Study: Millennials Aren’t Engaged At Work… No Shit
If there’s one thing I’ve learned from working in the online content world over the last six years, it’s that people have lots of feelings about Millennials. Some think we’re lazy and unmotivated. Others think those same qualities are what can make us great, because when engaged, Millennials have the potential to be brilliant and help businesses be better.
But the key is engagement.
Millennials have grown up unlike any other generation. We’ve grown up with exposure to every iteration of cell phone and laptop. This means that while we appreciate all things Apple, we still remember chirping our friends on our brick-like Nextel phones (because our parents only bought phone plans big enough for emergencies, which meant chirping was where it was at). We had pagers, Tamagotchis, and now have all of those in the form of apps.
Distractions are nothing new for Millennials, and while there are more than enough studies about how bad multitasking is for our ability to focus, it’s a reality. This is something important for businesses to understand because their Millennial employees — who whether they like it or not are actually the future — aren’t engaged with their work.
A recent Gallup poll showed that “Millennial workers currently make up 38% of the U.S. workforce. Some estimate that they will make up as much as 75% of it by 2025.” They then surveyed over 1 million of these Millennials through 30 different studies and came up with this conclusion: “Only 29% of millennials are engaged at work, with the remaining 71% either not engaged or actively disengaged.”
There were a lot of other interesting tidbits and statistics, but here’s the crux: Millennials said that lack of job clarity and priorities communicated to them made them disengaged, along with lack of management and simply being held accountable for their work.
One more time: “lazy” Millennials want active management to hold them accountable for what they do, because it will make them care more. Or put another way:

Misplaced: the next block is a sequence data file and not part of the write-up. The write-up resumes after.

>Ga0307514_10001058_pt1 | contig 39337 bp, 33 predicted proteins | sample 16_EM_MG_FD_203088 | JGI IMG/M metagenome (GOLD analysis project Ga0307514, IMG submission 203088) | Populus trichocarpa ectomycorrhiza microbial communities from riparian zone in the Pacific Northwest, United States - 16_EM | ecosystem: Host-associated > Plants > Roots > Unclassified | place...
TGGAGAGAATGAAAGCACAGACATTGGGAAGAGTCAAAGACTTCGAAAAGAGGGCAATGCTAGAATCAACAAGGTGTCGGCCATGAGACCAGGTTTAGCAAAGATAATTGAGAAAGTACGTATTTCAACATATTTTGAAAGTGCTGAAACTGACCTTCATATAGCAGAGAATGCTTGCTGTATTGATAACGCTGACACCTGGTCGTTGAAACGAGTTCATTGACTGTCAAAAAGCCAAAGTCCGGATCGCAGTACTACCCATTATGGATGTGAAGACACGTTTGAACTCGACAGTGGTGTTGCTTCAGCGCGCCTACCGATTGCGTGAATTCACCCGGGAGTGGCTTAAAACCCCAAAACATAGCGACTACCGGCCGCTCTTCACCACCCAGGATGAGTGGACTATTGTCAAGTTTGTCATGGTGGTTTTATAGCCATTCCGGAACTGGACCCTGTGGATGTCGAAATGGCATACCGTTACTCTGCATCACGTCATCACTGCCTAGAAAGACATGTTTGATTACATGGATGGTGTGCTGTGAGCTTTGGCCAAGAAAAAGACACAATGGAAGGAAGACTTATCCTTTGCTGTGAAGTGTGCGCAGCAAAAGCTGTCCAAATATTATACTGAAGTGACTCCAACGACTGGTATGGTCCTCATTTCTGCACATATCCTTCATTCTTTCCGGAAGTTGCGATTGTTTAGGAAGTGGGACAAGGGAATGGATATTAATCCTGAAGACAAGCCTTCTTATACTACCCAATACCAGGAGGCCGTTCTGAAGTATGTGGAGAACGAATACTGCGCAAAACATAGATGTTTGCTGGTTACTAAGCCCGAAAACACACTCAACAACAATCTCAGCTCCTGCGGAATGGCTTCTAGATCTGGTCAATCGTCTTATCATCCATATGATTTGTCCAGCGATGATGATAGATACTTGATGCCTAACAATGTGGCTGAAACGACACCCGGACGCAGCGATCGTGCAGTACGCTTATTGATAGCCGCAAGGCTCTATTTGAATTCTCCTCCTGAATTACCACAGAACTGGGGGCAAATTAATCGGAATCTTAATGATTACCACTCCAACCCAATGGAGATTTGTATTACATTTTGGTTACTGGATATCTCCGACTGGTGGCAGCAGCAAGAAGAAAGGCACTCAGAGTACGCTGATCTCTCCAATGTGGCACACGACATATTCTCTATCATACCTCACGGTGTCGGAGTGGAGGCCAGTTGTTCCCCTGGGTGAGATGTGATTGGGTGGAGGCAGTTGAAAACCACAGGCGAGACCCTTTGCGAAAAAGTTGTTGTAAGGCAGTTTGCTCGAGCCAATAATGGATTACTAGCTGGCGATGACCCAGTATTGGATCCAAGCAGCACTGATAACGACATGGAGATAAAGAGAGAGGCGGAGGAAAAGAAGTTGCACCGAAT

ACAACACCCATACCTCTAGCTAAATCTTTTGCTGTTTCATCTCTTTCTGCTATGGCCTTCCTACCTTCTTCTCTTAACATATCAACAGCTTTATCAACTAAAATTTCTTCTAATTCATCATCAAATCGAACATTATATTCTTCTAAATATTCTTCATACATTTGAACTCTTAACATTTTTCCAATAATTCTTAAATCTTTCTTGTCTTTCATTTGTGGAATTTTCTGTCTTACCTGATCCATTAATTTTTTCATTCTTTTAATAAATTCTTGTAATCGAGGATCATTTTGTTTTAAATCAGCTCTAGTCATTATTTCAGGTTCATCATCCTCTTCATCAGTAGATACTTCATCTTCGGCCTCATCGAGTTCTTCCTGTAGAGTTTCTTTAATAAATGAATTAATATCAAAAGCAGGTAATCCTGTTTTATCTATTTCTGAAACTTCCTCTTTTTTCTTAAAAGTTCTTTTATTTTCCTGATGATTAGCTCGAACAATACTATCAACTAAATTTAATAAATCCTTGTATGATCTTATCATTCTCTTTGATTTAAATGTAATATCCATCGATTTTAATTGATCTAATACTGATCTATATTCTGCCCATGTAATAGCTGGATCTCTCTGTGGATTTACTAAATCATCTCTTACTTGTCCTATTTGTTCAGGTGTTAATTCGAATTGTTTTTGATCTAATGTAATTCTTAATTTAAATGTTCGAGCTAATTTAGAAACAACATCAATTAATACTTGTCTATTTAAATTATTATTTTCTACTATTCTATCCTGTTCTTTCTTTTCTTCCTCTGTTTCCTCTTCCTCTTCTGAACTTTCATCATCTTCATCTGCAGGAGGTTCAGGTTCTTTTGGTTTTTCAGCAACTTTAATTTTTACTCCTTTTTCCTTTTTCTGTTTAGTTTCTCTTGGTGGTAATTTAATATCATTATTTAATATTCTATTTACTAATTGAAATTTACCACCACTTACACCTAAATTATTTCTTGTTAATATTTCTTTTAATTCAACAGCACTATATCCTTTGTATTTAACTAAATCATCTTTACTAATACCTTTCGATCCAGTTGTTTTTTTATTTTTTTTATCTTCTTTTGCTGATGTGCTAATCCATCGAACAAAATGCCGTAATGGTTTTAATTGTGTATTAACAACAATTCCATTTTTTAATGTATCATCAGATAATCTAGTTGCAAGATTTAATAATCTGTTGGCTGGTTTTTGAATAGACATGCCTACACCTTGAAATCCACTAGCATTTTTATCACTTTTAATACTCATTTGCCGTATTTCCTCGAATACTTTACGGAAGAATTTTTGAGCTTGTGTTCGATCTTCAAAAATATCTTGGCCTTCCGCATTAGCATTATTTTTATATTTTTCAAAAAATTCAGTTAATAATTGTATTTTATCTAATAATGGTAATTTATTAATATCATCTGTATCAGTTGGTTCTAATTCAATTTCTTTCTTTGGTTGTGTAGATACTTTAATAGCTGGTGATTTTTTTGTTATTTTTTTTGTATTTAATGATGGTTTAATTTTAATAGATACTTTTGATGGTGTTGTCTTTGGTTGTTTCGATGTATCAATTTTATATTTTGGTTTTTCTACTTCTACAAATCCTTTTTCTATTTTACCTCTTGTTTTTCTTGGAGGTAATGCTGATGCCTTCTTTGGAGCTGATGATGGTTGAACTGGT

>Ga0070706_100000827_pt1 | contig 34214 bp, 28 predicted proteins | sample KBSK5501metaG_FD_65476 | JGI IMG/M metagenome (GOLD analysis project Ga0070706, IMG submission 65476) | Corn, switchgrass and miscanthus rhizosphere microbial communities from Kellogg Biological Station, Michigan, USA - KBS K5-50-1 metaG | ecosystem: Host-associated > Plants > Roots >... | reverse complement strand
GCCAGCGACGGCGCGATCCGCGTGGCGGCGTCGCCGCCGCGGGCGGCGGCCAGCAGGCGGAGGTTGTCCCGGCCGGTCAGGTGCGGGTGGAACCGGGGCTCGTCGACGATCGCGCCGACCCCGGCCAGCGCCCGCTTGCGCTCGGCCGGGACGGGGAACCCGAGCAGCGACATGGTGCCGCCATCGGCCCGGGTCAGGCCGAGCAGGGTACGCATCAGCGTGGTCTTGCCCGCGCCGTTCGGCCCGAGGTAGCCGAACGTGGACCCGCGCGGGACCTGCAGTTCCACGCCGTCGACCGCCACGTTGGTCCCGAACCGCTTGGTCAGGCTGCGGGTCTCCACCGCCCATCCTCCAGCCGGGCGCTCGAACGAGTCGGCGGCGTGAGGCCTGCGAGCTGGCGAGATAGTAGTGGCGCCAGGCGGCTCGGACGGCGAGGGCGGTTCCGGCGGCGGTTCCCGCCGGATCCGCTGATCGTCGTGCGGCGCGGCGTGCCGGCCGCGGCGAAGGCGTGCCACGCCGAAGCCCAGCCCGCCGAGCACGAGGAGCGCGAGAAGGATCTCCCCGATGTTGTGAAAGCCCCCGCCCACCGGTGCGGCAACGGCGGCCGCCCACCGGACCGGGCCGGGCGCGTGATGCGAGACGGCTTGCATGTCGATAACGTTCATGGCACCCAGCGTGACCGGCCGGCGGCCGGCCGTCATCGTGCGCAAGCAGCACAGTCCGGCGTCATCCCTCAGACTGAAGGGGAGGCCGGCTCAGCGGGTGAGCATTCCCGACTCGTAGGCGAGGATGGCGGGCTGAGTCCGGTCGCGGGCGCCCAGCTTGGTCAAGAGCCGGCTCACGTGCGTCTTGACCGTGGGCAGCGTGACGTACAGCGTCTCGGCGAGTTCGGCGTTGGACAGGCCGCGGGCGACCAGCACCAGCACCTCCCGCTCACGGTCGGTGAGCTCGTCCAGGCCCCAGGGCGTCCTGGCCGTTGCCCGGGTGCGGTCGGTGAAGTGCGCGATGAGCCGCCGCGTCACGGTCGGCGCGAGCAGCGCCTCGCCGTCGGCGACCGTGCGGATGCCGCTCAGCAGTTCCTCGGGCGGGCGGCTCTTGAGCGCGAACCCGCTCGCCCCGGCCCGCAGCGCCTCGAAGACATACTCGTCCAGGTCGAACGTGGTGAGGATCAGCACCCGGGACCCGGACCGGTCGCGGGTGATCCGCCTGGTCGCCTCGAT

“To put this in context, if only 29% of millennials are engaged at work, then these findings suggest that managers can double the likelihood of engaging millennial employees by doing something many would consider simple and intuitive: holding them accountable.”
I can speak to this firsthand. I’ve had some really kickass jobs but it wasn’t until I worked at an agency that I learned to really be engaged and care. I’d been passed up for the Copy Editor position at this company initially because the other candidate had previous content marketing experience in an agency setting which was specifically the job description; I did not have that. But in the end, I got the job. My first week, I was given a financial client to manage content for. I’m confident in my skills but always unsure when in new settings because I’m not positive what the expectations are or what the process is.
But I executed the project as I was trained, only to have the client come back and say it wasn’t what they asked for. My boss asked me what I thought about that (NOTE: In my mind and from previous experience, it was already insane that I wasn’t immediately blamed for an unhappy client). I told him that I stood by the work, and did exactly what was asked.
This was the crazy part: he believed me. He didn’t double check my work or give me a baseless lecture. He simply made me accountable for work, and I accepted it. From that week on, I felt personally responsible and invested in my work. I meticulously checked every piece I handed to clients, helped my writers find sources, did anything possible to make sure things were perfect. Meanwhile at a previous job, I’d ignore emails because I didn’t feel there was a point in responding.
The lesson is simple: if you want your Millennial employees to be engaged and focus, communicate their responsibilities clearly and hold them to those tasks. This is the way we’ve been taught from a young age. If your chores weren’t done, you didn’t go play. If you didn’t pass a class, you didn’t graduate.
It isn’t rocket science, it’s conditioning, and we’re a product of what older generations taught us.